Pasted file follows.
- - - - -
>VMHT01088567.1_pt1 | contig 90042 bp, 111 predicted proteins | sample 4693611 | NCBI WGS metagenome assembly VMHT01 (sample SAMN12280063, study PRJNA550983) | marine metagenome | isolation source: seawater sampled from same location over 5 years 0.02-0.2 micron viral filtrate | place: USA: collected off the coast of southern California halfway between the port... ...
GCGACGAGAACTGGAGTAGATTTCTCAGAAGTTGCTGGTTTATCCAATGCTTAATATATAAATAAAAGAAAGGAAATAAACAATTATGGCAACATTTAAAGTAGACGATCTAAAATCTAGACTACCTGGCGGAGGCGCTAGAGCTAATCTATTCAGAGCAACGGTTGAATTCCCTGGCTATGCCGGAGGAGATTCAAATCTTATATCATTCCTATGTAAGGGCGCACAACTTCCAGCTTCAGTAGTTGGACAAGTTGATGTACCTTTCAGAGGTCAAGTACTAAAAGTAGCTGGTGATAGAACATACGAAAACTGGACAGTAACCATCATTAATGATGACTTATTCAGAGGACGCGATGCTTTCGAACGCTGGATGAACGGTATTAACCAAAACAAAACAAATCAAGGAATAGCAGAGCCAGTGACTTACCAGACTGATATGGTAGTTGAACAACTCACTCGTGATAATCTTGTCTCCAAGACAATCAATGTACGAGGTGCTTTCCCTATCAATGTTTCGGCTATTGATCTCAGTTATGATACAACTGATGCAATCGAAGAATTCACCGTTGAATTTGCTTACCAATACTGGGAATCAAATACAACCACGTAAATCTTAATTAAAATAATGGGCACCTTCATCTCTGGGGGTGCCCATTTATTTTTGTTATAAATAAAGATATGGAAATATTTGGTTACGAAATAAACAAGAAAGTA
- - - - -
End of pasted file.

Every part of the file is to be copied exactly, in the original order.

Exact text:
>VMHT01088567.1_pt1 | contig 90042 bp, 111 predicted proteins | sample 4693611 | NCBI WGS metagenome assembly VMHT01 (sample SAMN12280063, study PRJNA550983) | marine metagenome | isolation source: seawater sampled from same location over 5 years 0.02-0.2 micron viral filtrate | place: USA: collected off the coast of southern California halfway between the port... ...
GCGACGAGAACTGGAGTAGATTTCTCAGAAGTTGCTGGTTTATCCAATGCTTAATATATAAATAAAAGAAAGGAAATAAACAATTATGGCAACATTTAAAGTAGACGATCTAAAATCTAGACTACCTGGCGGAGGCGCTAGAGCTAATCTATTCAGAGCAACGGTTGAATTCCCTGGCTATGCCGGAGGAGATTCAAATCTTATATCATTCCTATGTAAGGGCGCACAACTTCCAGCTTCAGTAGTTGGACAAGTTGATGTACCTTTCAGAGGTCAAGTACTAAAAGTAGCTGGTGATAGAACATACGAAAACTGGACAGTAACCATCATTAATGATGACTTATTCAGAGGACGCGATGCTTTCGAACGCTGGATGAACGGTATTAACCAAAACAAAACAAATCAAGGAATAGCAGAGCCAGTGACTTACCAGACTGATATGGTAGTTGAACAACTCACTCGTGATAATCTTGTCTCCAAGACAATCAATGTACGAGGTGCTTTCCCTATCAATGTTTCGGCTATTGATCTCAGTTATGATACAACTGATGCAATCGAAGAATTCACCGTTGAATTTGCTTACCAATACTGGGAATCAAATACAACCACGTAAATCTTAATTAAAATAATGGGCACCTTCATCTCTGGGGGTGCCCATTTATTTTTGTTATAAATAAAGATATGGAAATATTTGGTTACGAAATAAACAAGAAAGTA